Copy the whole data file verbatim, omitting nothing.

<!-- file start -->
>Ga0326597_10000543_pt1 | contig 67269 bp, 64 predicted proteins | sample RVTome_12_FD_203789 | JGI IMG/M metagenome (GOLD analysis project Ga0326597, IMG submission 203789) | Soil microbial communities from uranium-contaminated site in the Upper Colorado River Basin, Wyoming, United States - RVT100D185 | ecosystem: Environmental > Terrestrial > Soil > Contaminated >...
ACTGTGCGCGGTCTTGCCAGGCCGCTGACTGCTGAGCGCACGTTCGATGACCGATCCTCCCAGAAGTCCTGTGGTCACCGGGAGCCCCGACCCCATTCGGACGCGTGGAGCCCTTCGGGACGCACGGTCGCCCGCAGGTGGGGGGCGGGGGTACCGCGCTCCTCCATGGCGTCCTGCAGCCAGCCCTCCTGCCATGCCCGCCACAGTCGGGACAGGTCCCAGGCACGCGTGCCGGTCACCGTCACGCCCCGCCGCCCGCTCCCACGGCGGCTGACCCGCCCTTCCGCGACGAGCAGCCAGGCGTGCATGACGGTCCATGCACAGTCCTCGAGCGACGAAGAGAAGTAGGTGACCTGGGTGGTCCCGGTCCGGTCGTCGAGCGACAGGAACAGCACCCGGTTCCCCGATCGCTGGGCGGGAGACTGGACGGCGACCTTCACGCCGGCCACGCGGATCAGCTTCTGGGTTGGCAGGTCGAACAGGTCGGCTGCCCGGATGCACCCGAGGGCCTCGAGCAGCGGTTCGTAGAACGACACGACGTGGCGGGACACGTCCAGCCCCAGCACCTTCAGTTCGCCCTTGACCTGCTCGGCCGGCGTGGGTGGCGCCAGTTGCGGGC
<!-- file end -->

>Ga0326597_10000543_pt1 | contig 67269 bp, 64 predicted proteins | sample RVTome_12_FD_203789 | JGI IMG/M metagenome (GOLD analysis project Ga0326597, IMG submission 203789) | Soil microbial communities from uranium-contaminated site in the Upper Colorado River Basin, Wyoming, United States - RVT100D185 | ecosystem: Environmental > Terrestrial > Soil > Contaminated >...
ACTGTGCGCGGTCTTGCCAGGCCGCTGACTGCTGAGCGCACGTTCGATGACCGATCCTCCCAGAAGTCCTGTGGTCACCGGGAGCCCCGACCCCATTCGGACGCGTGGAGCCCTTCGGGACGCACGGTCGCCCGCAGGTGGGGGGCGGGGGTACCGCGCTCCTCCATGGCGTCCTGCAGCCAGCCCTCCTGCCATGCCCGCCACAGTCGGGACAGGTCCCAGGCACGCGTGCCGGTCACCGTCACGCCCCGCCGCCCGCTCCCACGGCGGCTGACCCGCCCTTCCGCGACGAGCAGCCAGGCGTGCATGACGGTCCATGCACAGTCCTCGAGCGACGAAGAGAAGTAGGTGACCTGGGTGGTCCCGGTCCGGTCGTCGAGCGACAGGAACAGCACCCGGTTCCCCGATCGCTGGGCGGGAGACTGGACGGCGACCTTCACGCCGGCCACGCGGATCAGCTTCTGGGTTGGCAGGTCGAACAGGTCGGCTGCCCGGATGCACCCGAGGGCCTCGAGCAGCGGTTCGTAGAACGACACGACGTGGCGGGACACGTCCAGCCCCAGCACCTTCAGTTCGCCCTTGACCTGCTCGGCCGGCGTGGGTGGCGCCAGTTGCGGGC